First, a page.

By Dave Jackson
In North Carolina’s Research Triangle area, which includes cities such as Raleigh, Durham, and Cary, local architects choose masonry as the preferred building material to achieve a modern, clean look for the pharmacological and, bio-research, and technological firms flocking to the region. Nicknamed “The Triangle,” the area’s rapid growth has spurred satellite businesses and the need for services.
Carolina architects rely on masonry for its host of benefits, including durability, thermal performance, fire protection, cost efficiency, and aesthetics. However, designing with masonry creates several challenges to overcome along the way.
Due to the complexity of estimating and ordering, and the vast number of individual units required for projects, masonry can be challenging to model in existing software, extremely difficult and perhaps not entirely impossible. Commonly used modeling platforms, which are more focused on steel or monolithic wall structures, are not equipped to manage the amount of data in a masonry project. The result is a significant burden on the designer to manually produce and maintain 2D content for patterns, sections, details, and specifications. It also requires a large amount of manual work to create the high-quality renderings project owners are expecting.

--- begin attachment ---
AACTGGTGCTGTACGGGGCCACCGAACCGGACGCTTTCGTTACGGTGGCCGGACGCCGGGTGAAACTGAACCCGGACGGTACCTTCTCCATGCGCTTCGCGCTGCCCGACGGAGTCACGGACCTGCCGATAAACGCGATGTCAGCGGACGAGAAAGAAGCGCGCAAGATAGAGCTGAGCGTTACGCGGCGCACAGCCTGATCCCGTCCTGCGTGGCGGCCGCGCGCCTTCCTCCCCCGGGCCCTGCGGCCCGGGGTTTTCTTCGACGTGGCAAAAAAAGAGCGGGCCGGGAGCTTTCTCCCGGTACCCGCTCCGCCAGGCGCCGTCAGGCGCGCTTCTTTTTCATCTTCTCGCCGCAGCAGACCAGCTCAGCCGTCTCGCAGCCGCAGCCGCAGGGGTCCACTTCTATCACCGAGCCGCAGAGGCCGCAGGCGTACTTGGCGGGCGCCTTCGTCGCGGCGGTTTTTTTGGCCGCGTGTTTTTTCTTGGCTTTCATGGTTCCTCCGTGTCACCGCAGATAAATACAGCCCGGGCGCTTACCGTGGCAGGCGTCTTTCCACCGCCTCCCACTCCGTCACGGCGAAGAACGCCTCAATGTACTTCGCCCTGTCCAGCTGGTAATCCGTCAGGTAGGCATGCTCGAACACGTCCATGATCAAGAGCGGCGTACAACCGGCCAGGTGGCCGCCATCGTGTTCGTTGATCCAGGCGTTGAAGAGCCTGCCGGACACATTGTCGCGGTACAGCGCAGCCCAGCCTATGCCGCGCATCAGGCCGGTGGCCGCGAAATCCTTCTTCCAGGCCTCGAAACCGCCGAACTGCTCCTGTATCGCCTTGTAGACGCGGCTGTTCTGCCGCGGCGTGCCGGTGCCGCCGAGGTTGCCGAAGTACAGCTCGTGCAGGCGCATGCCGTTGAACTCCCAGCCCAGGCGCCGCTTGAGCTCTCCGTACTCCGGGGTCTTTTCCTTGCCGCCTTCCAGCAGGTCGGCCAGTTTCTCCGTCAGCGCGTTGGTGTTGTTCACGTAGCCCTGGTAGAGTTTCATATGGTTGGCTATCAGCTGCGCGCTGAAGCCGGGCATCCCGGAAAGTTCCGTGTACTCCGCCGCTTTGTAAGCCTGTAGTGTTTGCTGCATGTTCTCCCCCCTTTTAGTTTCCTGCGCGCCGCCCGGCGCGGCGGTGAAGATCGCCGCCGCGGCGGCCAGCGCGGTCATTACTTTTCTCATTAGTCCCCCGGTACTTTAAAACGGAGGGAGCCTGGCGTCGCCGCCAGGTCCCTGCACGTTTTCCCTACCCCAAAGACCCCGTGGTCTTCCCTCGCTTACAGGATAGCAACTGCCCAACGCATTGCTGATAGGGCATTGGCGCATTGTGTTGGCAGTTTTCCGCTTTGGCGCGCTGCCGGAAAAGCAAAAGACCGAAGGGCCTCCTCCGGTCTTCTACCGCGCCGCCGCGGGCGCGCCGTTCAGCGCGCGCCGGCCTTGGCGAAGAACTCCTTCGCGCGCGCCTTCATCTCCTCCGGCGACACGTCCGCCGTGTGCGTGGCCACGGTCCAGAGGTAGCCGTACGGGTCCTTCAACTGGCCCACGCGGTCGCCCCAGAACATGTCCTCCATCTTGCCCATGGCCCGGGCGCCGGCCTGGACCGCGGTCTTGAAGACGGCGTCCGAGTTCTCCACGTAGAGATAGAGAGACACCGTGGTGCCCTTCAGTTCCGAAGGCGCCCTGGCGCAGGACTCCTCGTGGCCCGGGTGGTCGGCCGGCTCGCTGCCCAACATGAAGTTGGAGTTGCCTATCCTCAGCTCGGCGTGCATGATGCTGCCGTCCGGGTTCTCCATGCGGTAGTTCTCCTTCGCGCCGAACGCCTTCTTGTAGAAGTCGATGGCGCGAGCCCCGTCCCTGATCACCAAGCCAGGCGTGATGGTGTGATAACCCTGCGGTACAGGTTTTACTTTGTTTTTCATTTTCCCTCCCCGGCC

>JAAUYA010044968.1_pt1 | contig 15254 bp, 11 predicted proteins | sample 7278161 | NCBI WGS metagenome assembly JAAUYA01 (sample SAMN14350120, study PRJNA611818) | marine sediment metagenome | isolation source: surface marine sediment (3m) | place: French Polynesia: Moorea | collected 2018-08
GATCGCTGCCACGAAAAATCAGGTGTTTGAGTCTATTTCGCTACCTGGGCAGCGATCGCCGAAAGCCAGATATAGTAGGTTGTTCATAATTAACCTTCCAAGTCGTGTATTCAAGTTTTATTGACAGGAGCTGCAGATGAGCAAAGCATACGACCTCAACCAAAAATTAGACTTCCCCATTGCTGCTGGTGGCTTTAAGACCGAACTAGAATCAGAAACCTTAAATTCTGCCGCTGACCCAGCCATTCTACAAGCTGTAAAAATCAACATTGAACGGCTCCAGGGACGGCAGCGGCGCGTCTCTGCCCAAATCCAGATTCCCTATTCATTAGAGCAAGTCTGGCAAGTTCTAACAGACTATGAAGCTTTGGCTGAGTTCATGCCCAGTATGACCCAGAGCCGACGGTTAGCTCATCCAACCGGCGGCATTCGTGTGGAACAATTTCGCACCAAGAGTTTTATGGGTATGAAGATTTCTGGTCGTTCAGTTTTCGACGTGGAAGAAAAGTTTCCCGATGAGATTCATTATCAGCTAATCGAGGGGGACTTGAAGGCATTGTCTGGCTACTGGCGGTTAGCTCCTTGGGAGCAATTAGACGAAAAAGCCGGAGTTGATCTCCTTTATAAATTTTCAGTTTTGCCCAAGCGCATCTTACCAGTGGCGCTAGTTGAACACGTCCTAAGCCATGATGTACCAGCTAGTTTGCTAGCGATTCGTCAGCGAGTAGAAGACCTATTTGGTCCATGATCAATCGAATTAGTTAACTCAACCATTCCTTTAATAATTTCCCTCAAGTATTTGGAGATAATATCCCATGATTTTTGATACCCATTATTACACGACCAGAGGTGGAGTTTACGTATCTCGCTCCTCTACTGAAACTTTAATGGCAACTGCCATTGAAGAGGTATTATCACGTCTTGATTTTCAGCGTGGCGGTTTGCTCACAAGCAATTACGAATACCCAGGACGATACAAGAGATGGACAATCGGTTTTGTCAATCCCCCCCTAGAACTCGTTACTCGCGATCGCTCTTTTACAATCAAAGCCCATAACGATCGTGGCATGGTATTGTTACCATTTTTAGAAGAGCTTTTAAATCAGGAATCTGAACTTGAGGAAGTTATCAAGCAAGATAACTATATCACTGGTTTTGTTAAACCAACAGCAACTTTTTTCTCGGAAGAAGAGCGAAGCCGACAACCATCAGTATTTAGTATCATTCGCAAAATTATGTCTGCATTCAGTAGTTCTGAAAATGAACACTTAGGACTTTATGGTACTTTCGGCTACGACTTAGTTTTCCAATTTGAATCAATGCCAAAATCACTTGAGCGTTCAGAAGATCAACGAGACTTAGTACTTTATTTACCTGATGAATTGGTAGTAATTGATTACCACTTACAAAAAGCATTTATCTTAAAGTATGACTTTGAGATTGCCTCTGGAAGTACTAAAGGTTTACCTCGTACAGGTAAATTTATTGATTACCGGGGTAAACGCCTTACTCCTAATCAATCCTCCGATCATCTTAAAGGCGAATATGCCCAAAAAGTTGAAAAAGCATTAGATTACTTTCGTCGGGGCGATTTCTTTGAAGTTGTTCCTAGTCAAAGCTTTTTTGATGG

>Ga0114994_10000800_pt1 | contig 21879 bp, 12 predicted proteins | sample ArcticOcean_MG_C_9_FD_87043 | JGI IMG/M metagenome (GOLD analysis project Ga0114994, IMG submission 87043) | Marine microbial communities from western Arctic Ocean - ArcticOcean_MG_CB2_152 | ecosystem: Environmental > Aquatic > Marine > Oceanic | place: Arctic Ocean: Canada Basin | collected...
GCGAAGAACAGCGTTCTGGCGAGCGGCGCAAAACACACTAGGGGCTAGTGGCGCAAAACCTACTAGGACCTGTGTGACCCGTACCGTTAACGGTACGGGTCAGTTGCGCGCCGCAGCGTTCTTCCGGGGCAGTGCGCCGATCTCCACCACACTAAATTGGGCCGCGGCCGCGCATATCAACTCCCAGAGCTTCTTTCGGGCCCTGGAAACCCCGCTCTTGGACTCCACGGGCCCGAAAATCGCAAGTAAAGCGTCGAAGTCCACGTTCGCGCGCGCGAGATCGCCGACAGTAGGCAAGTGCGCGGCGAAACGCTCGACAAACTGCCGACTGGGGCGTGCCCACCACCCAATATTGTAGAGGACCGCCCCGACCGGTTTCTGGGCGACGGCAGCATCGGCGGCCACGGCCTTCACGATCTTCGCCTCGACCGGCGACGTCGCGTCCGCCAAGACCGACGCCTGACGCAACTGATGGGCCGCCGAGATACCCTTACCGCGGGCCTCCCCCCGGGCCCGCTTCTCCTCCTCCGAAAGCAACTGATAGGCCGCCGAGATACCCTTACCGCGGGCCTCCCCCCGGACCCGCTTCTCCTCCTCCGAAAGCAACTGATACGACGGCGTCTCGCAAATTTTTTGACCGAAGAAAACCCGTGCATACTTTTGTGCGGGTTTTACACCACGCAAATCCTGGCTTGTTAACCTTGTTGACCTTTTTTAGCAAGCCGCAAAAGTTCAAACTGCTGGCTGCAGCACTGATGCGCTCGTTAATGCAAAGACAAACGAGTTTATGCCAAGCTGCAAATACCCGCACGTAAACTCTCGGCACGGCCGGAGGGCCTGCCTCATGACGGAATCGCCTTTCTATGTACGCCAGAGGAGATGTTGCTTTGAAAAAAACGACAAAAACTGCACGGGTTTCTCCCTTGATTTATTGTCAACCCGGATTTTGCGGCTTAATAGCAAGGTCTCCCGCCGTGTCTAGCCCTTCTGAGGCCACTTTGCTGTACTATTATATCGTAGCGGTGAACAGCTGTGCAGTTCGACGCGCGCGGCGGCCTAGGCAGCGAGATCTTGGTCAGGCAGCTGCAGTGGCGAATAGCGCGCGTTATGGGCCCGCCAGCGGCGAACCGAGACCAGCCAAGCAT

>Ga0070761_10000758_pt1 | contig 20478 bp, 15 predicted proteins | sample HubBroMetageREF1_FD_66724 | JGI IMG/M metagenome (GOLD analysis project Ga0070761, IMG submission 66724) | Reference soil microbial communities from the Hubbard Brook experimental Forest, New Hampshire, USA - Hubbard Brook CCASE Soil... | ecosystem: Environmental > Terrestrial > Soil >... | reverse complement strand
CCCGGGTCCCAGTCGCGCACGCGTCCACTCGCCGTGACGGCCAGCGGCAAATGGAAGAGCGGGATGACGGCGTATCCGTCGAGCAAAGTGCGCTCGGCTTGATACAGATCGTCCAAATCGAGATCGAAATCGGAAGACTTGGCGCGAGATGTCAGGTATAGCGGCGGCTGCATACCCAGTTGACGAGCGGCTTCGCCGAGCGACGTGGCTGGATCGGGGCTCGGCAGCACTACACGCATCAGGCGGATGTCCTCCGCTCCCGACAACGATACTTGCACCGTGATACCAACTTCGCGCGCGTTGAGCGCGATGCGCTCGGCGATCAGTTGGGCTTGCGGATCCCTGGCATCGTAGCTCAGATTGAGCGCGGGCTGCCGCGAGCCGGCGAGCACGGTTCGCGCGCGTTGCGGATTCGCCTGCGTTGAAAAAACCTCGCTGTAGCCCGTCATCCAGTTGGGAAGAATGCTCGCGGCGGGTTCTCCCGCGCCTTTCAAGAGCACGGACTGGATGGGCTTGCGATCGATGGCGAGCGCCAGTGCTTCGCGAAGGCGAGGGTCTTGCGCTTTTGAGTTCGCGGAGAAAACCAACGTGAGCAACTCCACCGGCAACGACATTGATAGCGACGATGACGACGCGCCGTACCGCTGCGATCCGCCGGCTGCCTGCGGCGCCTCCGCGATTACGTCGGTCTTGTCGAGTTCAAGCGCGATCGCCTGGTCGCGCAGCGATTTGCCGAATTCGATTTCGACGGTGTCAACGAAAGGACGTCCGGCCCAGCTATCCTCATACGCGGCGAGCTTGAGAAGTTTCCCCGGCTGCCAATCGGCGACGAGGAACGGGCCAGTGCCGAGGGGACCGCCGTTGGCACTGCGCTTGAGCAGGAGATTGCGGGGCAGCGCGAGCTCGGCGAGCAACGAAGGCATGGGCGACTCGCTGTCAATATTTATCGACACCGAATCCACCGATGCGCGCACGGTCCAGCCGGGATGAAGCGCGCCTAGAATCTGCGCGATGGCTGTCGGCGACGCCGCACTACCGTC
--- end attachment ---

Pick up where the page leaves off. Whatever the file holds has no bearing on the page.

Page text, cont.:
Michael Sutton, AIA, LEED AP for integrated design in Raleigh, North Carolina, has experienced the frustrations and limitations of masonry modeling first-hand. In 2019, he designed a multi-phase renovation of Cary’s Triangle Aquatic Center, a two-story, 5574-m2 (60,000-sf) facility, which added close to 1207 m2 (13,000 sf), along with 500 parking spaces. In addition, two new buildings also accommodate a new fitness center, a multi-purpose room, and a 50-m (164-ft) outdoor pool.
The existing aquatic facility had a complex masonry facade which included a mixture of three colors, two textures, and two sizes. During Phase 1, Sutton used a modeling platform and manually applied color through photo design software to produce the required elevations for the town’s review and approval.
For Phase 2, he used Masonry iQ, a plug-in that automates much of the manual modeling work. This tool helped deliver design flexibility, modeling accuracy, and photo-realistic rendering capabilities, allowing Sutton to focus more on designing, rather than modeling.
The cloud-based plug-in was developed to address the inability to properly model masonry in current architectural design software. It maintains the workflows design professionals are already familiar with, but adds more capabilities for automatically handling the most time-consuming elements of masonry modeling, without impeding the model.
“We know how crucial it is to have an accurate model early on in the process, so there are no surprises from design to spec, to bid to production,” says Tom Cuneio, founder and president of 3DiQ Inc., the developer of the plug-in. “That is why Masonry iQ was built with precise modeling in mind. We are merging masonry models with data, so a design can directly yield a production order in a fully automated way, with less manual intervention and opportunity for human error.”
Modeling colors, shapes, and sizes
According to Cuneio, masonry has been difficult to model using existing tools because of its complexity, such as different shapes, sizes, colors, and textures; and the sheer number of units, even in a moderately sized project.